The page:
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Creative Management of Complex Systems

Hardcover

€102.60

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Creative Management of Complex Systems

Jean-Alain Heraud, Fiona Kerr, Thierry Burger-Helmchen

ISBN: 978-1-848-21957-1 January 2019 Wiley-ISTE 198 Pages

Description

This book is a general presentation of complex systems, examined from the point of view of management. There is no standard formula to govern such systems, nor to effectively understand and respond to them.

The interdisciplinary theory of self-organization is teeming with examples of living systems that can reorganize at a higher level of complexity when confronted with an external challenge of a certain magnitude.

Modern businesses, considered as complex systems, ideally know how to flexibly and resiliently adapt to their environment, and also how to prepare for change via self-organization. Understanding sources of potential crisis is essential for leaders, though not all crises are necessarily bad news, as creative firms know how to respond to challenges through innovation: new products and markets, organizational learning for collective intelligence, and more.

Preface ix

Chapter 1. Introduction: Why Do We Talk About Complexity in Management? 1

1.1. Examples of complex and/or innovative projects 2

1.2. Complex systems, rationality and knowledge 5

1.2.1. Outlines of complexity and complex systems 5

1.2.2. Information and learning 7

1.2.3. Rationality 10

1.3. Cognition and the theory of the firm 15

1.3.1. Creativity and the evolutionary theory of the firm 17

1.3.2. Creativity and knowledge 18

1.3.3. Creativity and novelty within a system 20

1.4. The entrepreneurial dimension 22

1.4.1. The philosophy of effectuation 24

1.4.2. Evolutionary models 25

1.5. Conclusions 26

Chapter 2. The Evolution of Complex Systems 29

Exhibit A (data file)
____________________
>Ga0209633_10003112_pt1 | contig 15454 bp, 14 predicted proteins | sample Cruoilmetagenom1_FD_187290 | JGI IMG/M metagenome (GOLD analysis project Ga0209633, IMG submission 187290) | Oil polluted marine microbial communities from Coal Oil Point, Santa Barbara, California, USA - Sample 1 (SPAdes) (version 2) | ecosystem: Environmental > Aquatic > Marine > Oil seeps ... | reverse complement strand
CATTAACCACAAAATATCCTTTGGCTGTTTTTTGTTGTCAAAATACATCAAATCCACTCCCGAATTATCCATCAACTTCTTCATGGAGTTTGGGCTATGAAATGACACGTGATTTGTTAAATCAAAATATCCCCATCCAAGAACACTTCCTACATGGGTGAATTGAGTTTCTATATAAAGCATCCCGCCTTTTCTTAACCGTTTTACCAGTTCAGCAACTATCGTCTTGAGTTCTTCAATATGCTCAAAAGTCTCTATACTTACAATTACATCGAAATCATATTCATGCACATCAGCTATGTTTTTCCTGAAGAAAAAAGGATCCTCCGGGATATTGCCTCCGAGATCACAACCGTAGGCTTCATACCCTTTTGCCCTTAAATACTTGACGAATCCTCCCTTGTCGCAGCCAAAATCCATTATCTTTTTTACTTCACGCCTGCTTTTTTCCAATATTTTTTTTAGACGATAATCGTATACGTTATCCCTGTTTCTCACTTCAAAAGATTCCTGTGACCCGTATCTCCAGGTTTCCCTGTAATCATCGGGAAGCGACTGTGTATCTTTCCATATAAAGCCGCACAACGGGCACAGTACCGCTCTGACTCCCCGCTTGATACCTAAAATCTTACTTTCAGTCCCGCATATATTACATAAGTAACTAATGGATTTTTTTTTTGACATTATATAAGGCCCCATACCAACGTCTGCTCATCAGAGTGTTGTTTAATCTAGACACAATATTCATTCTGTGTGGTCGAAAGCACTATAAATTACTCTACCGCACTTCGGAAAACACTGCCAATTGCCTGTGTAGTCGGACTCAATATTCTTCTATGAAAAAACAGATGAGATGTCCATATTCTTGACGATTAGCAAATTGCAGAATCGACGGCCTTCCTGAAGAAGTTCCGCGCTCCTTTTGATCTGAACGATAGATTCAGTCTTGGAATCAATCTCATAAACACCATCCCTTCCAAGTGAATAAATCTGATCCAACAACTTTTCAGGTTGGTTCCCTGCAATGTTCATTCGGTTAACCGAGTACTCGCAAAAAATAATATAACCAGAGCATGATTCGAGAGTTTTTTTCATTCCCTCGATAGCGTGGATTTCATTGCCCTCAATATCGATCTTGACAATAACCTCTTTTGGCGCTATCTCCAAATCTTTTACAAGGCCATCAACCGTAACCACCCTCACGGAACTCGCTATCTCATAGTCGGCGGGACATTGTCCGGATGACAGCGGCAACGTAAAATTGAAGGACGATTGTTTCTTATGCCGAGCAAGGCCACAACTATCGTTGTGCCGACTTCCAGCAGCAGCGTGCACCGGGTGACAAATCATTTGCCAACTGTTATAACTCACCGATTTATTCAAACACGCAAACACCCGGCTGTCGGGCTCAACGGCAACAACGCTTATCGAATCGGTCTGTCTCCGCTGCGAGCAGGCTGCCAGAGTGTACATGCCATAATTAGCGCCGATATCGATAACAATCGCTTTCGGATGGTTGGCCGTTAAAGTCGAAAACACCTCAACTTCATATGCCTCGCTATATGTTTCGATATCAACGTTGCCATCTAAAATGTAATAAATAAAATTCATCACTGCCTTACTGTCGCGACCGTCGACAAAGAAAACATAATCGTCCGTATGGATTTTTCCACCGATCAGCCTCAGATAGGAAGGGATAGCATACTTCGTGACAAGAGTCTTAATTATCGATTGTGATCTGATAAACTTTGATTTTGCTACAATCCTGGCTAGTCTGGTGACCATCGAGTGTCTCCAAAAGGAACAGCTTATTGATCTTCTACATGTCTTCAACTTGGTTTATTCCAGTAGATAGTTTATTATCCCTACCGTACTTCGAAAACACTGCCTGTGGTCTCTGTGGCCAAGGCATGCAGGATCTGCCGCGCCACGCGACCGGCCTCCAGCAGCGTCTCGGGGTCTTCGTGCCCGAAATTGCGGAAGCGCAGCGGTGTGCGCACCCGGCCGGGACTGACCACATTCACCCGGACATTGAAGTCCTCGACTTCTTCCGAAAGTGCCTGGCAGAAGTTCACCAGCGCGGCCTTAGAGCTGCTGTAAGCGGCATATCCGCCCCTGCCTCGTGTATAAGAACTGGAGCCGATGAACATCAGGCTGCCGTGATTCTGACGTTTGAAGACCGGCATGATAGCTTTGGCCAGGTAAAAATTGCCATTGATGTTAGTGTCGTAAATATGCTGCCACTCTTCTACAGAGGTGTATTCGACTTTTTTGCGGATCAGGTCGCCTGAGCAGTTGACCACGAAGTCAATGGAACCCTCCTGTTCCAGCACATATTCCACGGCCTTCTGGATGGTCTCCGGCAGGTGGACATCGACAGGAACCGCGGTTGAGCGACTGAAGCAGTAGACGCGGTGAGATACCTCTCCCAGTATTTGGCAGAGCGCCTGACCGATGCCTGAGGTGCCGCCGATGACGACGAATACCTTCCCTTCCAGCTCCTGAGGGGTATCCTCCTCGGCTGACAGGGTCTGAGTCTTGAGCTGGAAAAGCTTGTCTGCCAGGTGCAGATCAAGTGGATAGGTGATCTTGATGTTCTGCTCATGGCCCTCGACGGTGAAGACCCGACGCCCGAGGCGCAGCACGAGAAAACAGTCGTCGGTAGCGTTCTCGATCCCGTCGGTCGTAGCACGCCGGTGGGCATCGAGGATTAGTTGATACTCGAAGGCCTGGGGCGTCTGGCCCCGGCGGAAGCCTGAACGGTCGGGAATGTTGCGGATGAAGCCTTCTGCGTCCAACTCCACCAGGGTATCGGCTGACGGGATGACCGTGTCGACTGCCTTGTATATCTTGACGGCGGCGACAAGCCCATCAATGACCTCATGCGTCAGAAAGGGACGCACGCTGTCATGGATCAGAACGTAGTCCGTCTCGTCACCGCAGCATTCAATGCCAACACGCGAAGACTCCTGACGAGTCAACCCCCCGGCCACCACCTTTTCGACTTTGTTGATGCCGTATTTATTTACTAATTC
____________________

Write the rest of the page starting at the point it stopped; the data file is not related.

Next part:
2.1. Adaptation, learning and flexibility 30

2.2. The nonlinear behavior of “imbalanced” systems 32

2.3. Autonomy and responsibility 35

2.3.1. A sociological approach to the question of “irresponsible” complex systems 35

2.3.2. The role of the leader 36

2.4. Different evolutionary models 39

2.4.1. The large models inspired by the natural sciences 39

2.4.2. Human evolution 41

2.4.3. The evolution of economic organizations 42

2.4.4. Proactive evolution: from adaptation to exaptation 44

2.5. Implications for management 46

2.5.1. Thinking in a nonlinear way 46

2.5.2. Anticipating breakthroughs 48

2.5.3. Managing learning and encouraging agents 50

2.6. Closing remarks 52

Chapter 3. Steering Complex Adaptive Systems: Managing Weak Signals 55

3.1. Navigating the ocean of signals 57

3.1.1. Understanding the nature of the ocean 57

3.1.2. Observing the ocean 58

3.1.3. Taking a course 64

3.1.4. Navigating in symbiosis 67

3.2. Managing interdependences and dancing with the system 69

3.2.1. The transmission of signals as a creative process: the example of composite materials 71

3.2.2. The nonlinear changes at the source of evolution 74

3.3. Surfing on the wave 82

3.3.1. Preparing the actors means first listening to them 82

3.3.2. Choosing the right methods to design a strategy 83

3.3.3. Choosing a good steerer 85

3.4. Conclusion 97

Chapter 4. Entrepreneurship, Market Creation and Imagination 99

4.1. Some current stakes of entrepreneurship 102

4.2. The entrepreneur in the history of economic thought 105

4.2.1. The entrepreneur, harbinger of decentralized creativity 106

4.2.2. The entrepreneur according to Jean-Baptiste Say: the assembler of factors 109

4.2.3. The Austrian approach: a form of serendipity within the economic process 110

4.2.4. The Schumpeterian approach: from serendipity to creativity 111

4.2.5. The entrepreneur as a decision-maker in uncertain situations 114

4.2.6. Towards a taxonomy of the entrepreneurial function 116

4.3. Motivations, responsibility and identity of the entrepreneur 117

4.3.1. The entrepreneur’s responsibility 118

4.3.2. The entrepreneur’s identity 119

4.3.3. Conclusion on the entrepreneur’s motivations 122

4.4. Entrepreneurship and complexity: the role of the imagination 123

Chapter 5. Managerial Approaches and Theories of the Firm 127

5.1. Complexity and management: the first steps 130

5.2. Manager’s role versus complex systems 132

5.3. Marketing and complex systems 134

5.3.1. Hypotheses and theories of complex systems 136

5.3.2. Four types of complex systems 137

5.3.3. Honda and the global automobile market 140

5.3.4. Implications for the marketing manager 145

5.4. Complex systems and human resource management 146

5.4.1. RBV and complex systems 147

5.4.2. Strategic human resource management 149

5.5. Conclusion: managers’ creative responses 151

Conclusion 155

References 157

Index 173